The 2nd leg (read the 1st leg here) of our magnificent Mongolia tour saw us leave the sand dunes of the Gobi and took us to the alpine like surroundings of Tsenkhe hot springs and Ogii Lake. Prior to arriving in Mongolia, I presumed that most of the country would either be grassy steppe or sandy desert. I was pleasantly surprised to discover that the country has a lot more diversity. It just shows you that even with ever increasing travel information at our fingertips there are still places to discover naturally.
Our journey from The Gobi Desert to Ogii Lake
Most of the two week tours cover the same areas. Ulaanbaatar – Gobi – Kharkorin – The White Lake – Ogii Lake – Ulaanbaatar. There are overnight stops in between some of the mentioned destinations as the journeys between them are long and tiring. Kharkorin is Mongolia’s old capital which was established by Chinggis Khaan’s son around the 13th century. Unfortunately, the Stalinist purges destroyed most of what was left of the old town so there is not much to see apart from a few phallic monuments and a temple.
The scenery in between destinations is nothing short of spectacular. Whenever we stopped for a break we were surrounded by incredible vistas which meant hundreds of photos on to the memory stick!
There are some drawbacks to living in such remote areas though as the next tale will demonstrate. One day we stopped in this tiny dingy town that was smack bang in the middle of nowhere. As we stopped to refuel we were greeted by a girl who spoke in an American accent. We all looked out of the van in surprise and sure enough we found an American by the petrol pump. It turns out that this poor girl had joined the Peace Corps (an American organisation which sends volunteers to teach English abroad amongst other things) and naively put ‘anywhere’ as destination of choice.
The Peace Corps took her to her word and this luckless girl was about to spend the next 2 years of her life in a town with no restaurants, no Internet, no running water, no electricity. No wonder she’d already taken to hanging out by the petrol pump. As we left the petrol station the quips started…would we find her hanging on the back door of our van when we next stopped? Would she start inhaling petrol for entertainment? Would she set up camp by the petrol pump in the next few weeks? American girl you have our full admiration!
Tsenkher Hot Springs
The Tsenkher hot springs were a complete surprise. As we got nearer to them the scenery started to change dramatically. It looked like we were driving through the Swiss alps not North East Asia. The weather had turned quite chilly as we arrived and we were so glad to find a warm ger being heated by burning wood instead of dung (The more traditional method in the south). The hot springs were great – a gorgeous natural looking pool with hot water out in the chilly air surrounded by mountains and trees.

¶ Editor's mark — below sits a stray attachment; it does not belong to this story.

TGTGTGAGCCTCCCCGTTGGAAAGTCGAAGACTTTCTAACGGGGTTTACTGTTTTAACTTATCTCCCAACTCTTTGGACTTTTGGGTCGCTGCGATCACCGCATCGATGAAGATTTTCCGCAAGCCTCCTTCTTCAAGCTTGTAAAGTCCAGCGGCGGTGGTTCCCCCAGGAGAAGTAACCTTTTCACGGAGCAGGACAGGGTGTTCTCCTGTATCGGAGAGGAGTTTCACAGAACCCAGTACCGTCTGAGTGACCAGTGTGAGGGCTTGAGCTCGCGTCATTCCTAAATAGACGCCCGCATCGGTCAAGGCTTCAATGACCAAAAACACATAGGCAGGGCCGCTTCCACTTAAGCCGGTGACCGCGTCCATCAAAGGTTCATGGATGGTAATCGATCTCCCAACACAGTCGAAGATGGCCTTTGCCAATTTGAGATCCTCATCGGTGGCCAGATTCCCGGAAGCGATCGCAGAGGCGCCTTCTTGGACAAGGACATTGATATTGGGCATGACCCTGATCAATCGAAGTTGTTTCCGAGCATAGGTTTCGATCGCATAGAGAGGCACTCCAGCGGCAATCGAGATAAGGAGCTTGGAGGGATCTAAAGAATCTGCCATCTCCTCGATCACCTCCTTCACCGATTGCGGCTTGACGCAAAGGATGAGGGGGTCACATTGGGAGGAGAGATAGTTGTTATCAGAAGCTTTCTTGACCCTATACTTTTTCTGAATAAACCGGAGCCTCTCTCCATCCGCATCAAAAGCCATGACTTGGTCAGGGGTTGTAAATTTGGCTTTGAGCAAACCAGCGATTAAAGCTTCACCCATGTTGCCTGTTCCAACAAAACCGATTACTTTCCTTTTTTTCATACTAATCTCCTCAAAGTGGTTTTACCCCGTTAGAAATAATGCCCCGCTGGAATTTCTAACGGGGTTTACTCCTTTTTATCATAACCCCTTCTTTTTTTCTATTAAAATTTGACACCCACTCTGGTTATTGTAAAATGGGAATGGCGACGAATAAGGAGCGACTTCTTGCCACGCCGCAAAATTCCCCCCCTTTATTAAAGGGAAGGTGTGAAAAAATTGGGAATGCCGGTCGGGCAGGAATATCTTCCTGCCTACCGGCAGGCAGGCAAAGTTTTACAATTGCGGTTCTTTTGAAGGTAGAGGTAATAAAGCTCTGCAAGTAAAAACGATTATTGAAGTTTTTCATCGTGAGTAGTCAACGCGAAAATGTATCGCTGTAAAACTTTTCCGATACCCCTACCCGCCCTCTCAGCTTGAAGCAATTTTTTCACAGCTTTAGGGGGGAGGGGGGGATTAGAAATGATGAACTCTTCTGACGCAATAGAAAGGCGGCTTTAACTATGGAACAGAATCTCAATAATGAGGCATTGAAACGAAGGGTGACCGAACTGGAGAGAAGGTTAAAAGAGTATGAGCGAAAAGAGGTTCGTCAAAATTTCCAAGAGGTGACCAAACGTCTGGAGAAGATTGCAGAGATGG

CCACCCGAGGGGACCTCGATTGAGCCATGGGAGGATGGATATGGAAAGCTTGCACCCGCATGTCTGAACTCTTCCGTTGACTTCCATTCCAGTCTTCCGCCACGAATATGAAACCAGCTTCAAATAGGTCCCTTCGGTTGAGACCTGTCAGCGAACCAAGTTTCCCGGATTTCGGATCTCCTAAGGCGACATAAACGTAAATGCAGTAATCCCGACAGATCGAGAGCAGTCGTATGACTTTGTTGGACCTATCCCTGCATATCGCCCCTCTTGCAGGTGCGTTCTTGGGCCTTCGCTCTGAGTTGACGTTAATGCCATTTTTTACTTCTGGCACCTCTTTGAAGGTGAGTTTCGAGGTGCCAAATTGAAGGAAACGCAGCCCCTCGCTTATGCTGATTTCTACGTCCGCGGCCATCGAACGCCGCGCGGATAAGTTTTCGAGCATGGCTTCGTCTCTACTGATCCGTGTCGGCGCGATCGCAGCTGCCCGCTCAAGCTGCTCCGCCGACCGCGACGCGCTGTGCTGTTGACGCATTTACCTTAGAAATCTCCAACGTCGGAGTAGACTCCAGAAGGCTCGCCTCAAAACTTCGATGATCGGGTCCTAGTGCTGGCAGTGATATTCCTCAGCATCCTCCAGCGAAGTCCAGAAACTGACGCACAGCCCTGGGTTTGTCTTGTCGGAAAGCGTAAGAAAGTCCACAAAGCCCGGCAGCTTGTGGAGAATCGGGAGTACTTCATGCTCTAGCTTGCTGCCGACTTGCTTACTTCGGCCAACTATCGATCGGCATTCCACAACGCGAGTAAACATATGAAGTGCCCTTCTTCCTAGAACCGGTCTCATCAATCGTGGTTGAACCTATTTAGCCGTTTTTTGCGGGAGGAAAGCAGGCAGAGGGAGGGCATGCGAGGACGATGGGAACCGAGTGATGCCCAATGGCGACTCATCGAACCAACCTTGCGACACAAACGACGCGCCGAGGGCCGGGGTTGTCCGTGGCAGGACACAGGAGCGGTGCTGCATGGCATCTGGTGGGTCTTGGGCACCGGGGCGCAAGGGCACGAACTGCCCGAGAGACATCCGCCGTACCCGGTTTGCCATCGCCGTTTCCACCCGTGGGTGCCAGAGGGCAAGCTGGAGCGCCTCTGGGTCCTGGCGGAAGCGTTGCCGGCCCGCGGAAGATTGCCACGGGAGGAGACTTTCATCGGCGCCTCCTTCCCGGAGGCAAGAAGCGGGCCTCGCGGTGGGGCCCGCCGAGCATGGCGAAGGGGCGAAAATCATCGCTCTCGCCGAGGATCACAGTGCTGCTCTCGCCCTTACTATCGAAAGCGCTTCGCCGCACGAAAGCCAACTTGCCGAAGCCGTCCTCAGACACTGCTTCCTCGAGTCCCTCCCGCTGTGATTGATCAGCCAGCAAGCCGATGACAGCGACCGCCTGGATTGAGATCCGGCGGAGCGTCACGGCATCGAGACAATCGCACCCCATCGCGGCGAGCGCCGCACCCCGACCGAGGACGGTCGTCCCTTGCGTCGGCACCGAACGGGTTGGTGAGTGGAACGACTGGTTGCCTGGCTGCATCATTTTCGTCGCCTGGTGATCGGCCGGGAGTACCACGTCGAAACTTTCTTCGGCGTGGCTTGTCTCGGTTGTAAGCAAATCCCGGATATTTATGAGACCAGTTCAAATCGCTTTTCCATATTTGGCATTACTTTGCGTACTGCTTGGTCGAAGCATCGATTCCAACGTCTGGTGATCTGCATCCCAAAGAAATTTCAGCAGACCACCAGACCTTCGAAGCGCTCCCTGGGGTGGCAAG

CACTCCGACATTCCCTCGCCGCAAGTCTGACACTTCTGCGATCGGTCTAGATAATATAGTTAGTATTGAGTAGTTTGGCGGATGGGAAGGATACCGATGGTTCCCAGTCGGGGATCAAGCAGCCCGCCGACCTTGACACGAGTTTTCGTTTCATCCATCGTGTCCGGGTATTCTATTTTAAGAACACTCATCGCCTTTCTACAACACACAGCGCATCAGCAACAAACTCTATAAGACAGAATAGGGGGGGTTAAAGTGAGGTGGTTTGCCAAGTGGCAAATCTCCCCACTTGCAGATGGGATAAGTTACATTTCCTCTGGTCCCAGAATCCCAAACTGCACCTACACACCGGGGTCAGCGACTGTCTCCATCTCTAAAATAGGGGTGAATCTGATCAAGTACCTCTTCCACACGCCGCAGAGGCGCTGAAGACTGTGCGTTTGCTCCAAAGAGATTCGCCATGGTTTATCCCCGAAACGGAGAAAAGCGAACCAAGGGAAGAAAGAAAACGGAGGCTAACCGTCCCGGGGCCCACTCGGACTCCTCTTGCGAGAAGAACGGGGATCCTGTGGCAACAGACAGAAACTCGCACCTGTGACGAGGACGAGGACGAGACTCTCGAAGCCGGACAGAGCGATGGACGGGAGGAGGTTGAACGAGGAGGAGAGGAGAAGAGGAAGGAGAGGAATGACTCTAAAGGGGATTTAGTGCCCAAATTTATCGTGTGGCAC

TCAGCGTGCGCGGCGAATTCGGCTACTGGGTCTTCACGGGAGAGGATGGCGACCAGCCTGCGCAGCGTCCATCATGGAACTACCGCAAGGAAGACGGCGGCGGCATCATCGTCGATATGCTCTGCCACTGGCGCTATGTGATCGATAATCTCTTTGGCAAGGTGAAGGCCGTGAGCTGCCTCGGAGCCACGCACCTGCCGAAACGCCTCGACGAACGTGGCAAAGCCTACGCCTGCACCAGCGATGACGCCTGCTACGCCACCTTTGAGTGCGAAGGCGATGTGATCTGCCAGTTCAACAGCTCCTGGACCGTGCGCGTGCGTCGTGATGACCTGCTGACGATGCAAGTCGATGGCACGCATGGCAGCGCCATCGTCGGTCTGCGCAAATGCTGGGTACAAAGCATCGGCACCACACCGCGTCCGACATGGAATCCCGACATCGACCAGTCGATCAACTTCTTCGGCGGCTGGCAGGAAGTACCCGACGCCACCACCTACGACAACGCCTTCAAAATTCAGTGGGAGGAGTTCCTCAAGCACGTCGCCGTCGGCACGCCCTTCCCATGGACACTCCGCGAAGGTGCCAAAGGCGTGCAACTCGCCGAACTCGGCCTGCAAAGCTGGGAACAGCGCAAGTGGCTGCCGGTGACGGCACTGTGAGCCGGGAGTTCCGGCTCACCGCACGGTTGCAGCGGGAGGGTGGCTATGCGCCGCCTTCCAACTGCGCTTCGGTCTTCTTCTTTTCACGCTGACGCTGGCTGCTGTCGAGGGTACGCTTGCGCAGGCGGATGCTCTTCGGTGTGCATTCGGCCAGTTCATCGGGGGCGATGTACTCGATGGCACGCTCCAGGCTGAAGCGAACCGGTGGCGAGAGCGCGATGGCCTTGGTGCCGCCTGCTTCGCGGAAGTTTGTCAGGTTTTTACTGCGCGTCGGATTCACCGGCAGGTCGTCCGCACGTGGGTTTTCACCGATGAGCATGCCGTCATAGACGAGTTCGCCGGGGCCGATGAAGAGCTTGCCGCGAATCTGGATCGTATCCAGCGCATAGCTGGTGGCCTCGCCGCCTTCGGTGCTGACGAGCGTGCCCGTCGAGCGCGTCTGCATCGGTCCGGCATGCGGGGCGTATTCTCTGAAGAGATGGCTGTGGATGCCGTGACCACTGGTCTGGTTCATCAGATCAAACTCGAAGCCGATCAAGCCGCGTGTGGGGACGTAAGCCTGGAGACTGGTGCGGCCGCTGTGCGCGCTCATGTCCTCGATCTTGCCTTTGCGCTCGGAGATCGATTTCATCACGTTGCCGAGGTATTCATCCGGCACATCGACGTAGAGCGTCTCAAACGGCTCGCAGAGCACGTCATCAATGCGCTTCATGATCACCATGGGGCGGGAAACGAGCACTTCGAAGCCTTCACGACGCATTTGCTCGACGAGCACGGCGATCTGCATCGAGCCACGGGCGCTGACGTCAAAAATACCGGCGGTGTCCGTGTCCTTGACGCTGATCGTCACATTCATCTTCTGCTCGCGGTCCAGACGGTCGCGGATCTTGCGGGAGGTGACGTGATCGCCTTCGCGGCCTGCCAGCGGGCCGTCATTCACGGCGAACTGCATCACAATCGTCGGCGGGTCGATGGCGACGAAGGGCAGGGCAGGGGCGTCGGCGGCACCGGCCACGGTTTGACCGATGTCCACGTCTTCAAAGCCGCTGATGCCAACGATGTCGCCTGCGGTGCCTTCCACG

Horse Riding in Mongolia
The horse riding in Mongolia is probably the best in the world. Mongolian horses are smaller than the horses we ride in the west. The breed is largely unchanged since the the middle ages and despite their small size, they are horses, not ponies.
We did our first ride around Terkhiin Tsagaan Lake (great white lake) which was amazing. After the Gobi Desert, Terkhiin Tsagaan Lake was my 2nd favourite destination. The lake is in a protected national park and is perfect for swimming (best in the afternoon). The surrounding area is full of volcanic craters, pine clad lava fields and loads of grazing animals. Just writing about it makes me want to go back.
The last stop on most tours is at another lake called Ogii Nuur. It’s a real haven for birdlife and fishing. Though not as awe inspiring as The great white lake, Ogii Nuur is still a pretty impressive site. We came across loads of wild horses cooling off in the lake on one of our treks.
Mongolia is an amazing country to visit for any intrepid traveller. The landscape just screams out adventure. The people are some of the most hospitable you will ever meet (even when you have random wrestling bouts, it’s all good natured!) and the fellow travellers you will come across are so like minded you will probably make lifelong friends (we did).
1) Even if you have booked a two week trip you can actually just pay for 8, 10 days etc and make your own way back to Ulaanbaatar.
2) DEMAND to go to Fairfield guesthouse during your trip as it’s a British run cafe that has English Breakfasts, Lasagnes, Burgers and Steaks. You will thank me for it!
3) Whenever you stop for lunch, charge your camera, mobile etc as electricity is infrequent out in the countryside.
4) Learn how to wrestle 🙂
5) Mobile reception was very infrequent when we were in Mongolia (it’s getting better) so let your loved ones know that you will be out of contact for a while.
Read more about Mongolia here: